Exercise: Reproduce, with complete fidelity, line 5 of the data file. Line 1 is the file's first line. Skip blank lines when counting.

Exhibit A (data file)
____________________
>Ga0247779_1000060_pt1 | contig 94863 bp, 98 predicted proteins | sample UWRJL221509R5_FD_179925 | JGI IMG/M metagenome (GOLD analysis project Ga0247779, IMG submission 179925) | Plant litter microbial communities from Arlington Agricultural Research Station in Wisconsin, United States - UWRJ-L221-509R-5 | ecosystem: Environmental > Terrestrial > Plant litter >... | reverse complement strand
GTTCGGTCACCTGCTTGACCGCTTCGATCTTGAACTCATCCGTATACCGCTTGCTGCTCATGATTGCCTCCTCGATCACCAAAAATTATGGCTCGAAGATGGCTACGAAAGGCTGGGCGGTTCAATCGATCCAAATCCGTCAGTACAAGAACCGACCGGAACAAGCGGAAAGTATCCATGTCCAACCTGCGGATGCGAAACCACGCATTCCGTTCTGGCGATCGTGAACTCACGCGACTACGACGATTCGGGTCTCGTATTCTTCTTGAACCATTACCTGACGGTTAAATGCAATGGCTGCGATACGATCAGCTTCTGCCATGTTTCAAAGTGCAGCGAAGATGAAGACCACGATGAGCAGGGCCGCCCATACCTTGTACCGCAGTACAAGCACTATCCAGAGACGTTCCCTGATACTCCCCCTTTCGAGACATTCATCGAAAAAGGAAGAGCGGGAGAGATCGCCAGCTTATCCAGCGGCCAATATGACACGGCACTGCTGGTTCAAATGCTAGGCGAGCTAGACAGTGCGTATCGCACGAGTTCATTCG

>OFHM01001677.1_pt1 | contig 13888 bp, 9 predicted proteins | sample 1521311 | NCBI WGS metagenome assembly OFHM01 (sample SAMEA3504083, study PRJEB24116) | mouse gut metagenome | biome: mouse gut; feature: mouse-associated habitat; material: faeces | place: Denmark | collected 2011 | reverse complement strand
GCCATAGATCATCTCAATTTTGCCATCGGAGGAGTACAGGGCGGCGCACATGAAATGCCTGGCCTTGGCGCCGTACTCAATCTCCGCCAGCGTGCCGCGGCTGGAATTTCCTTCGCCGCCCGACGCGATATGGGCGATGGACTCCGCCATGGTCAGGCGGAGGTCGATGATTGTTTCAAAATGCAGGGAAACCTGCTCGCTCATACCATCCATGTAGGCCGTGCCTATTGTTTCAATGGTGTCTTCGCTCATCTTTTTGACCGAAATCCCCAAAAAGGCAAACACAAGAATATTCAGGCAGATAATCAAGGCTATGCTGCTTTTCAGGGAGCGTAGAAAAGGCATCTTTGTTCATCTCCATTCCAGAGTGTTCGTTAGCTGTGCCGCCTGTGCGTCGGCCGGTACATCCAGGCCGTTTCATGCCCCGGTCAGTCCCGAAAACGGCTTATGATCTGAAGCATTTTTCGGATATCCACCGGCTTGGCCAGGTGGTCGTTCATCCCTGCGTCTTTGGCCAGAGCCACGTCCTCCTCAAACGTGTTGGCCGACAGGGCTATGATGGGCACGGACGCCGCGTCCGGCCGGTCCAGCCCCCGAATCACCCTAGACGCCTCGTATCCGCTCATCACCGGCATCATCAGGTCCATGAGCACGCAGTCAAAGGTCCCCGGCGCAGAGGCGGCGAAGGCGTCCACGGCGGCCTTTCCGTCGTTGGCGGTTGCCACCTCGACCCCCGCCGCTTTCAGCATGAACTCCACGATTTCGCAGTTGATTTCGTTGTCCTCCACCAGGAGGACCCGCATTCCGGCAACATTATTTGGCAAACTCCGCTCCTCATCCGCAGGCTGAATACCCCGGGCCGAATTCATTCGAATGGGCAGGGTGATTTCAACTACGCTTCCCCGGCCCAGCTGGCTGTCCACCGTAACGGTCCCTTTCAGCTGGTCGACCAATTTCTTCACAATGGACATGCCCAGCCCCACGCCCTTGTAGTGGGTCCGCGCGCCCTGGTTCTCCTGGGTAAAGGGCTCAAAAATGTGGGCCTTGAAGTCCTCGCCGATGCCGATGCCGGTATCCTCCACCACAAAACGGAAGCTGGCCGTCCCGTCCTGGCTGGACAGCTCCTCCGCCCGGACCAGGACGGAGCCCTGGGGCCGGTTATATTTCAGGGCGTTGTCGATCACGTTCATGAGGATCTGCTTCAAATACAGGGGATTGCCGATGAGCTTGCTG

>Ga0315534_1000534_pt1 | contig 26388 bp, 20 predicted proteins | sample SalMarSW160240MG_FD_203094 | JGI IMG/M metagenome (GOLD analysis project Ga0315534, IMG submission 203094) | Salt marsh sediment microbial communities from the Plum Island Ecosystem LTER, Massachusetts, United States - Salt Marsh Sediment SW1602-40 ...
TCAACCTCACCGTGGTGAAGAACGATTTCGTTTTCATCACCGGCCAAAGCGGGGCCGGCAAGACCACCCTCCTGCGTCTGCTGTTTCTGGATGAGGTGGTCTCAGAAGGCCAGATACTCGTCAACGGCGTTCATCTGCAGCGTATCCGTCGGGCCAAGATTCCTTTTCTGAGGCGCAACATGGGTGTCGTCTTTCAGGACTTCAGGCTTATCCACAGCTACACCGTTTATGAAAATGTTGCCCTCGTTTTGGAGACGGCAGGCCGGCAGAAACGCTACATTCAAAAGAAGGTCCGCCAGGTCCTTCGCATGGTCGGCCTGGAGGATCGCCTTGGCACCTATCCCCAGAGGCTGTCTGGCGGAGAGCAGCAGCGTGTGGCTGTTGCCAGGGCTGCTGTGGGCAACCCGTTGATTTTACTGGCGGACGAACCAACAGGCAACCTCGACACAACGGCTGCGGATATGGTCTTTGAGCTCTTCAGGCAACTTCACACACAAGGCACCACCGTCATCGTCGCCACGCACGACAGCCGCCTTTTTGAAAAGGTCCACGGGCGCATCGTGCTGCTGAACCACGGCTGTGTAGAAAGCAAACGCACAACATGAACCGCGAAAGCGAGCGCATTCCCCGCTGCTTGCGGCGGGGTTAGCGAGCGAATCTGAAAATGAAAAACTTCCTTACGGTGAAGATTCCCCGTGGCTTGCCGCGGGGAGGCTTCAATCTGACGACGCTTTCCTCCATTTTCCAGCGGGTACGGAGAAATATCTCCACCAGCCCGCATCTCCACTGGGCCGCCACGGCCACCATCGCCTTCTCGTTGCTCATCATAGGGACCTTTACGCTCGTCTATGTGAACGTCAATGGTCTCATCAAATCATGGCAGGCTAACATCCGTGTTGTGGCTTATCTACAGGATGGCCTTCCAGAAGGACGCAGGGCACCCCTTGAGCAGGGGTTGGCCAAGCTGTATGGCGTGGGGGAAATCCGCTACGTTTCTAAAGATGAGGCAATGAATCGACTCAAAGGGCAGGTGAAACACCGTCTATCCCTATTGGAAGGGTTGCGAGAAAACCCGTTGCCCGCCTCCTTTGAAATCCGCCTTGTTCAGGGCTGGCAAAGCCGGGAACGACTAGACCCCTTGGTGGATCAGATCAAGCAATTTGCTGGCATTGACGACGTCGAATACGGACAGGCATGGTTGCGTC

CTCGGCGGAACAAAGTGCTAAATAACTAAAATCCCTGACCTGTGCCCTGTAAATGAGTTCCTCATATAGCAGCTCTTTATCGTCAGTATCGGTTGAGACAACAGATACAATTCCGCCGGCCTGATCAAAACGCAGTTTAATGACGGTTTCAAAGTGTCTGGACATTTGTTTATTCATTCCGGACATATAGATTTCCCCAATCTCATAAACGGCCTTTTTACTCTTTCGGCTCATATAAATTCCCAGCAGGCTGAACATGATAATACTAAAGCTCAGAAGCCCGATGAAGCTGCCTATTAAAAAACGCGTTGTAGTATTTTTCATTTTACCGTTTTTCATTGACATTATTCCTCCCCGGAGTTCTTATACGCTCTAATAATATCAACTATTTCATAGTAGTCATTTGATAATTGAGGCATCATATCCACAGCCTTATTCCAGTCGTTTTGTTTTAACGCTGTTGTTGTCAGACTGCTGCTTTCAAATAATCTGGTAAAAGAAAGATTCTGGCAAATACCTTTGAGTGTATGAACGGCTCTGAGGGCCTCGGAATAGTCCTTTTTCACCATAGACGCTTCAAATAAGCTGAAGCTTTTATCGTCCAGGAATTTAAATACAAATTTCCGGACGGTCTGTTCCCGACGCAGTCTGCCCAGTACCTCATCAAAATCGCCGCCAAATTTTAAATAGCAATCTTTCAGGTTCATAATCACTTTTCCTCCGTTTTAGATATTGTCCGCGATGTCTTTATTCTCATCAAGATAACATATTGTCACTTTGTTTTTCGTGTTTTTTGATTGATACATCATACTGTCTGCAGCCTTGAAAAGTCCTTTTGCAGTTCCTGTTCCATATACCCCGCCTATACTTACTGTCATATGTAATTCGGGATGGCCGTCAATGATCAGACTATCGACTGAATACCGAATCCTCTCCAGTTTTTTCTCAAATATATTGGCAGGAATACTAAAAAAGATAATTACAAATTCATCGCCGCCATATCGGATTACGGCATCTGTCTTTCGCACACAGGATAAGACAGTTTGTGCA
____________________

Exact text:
>Ga0315534_1000534_pt1 | contig 26388 bp, 20 predicted proteins | sample SalMarSW160240MG_FD_203094 | JGI IMG/M metagenome (GOLD analysis project Ga0315534, IMG submission 203094) | Salt marsh sediment microbial communities from the Plum Island Ecosystem LTER, Massachusetts, United States - Salt Marsh Sediment SW1602-40 ...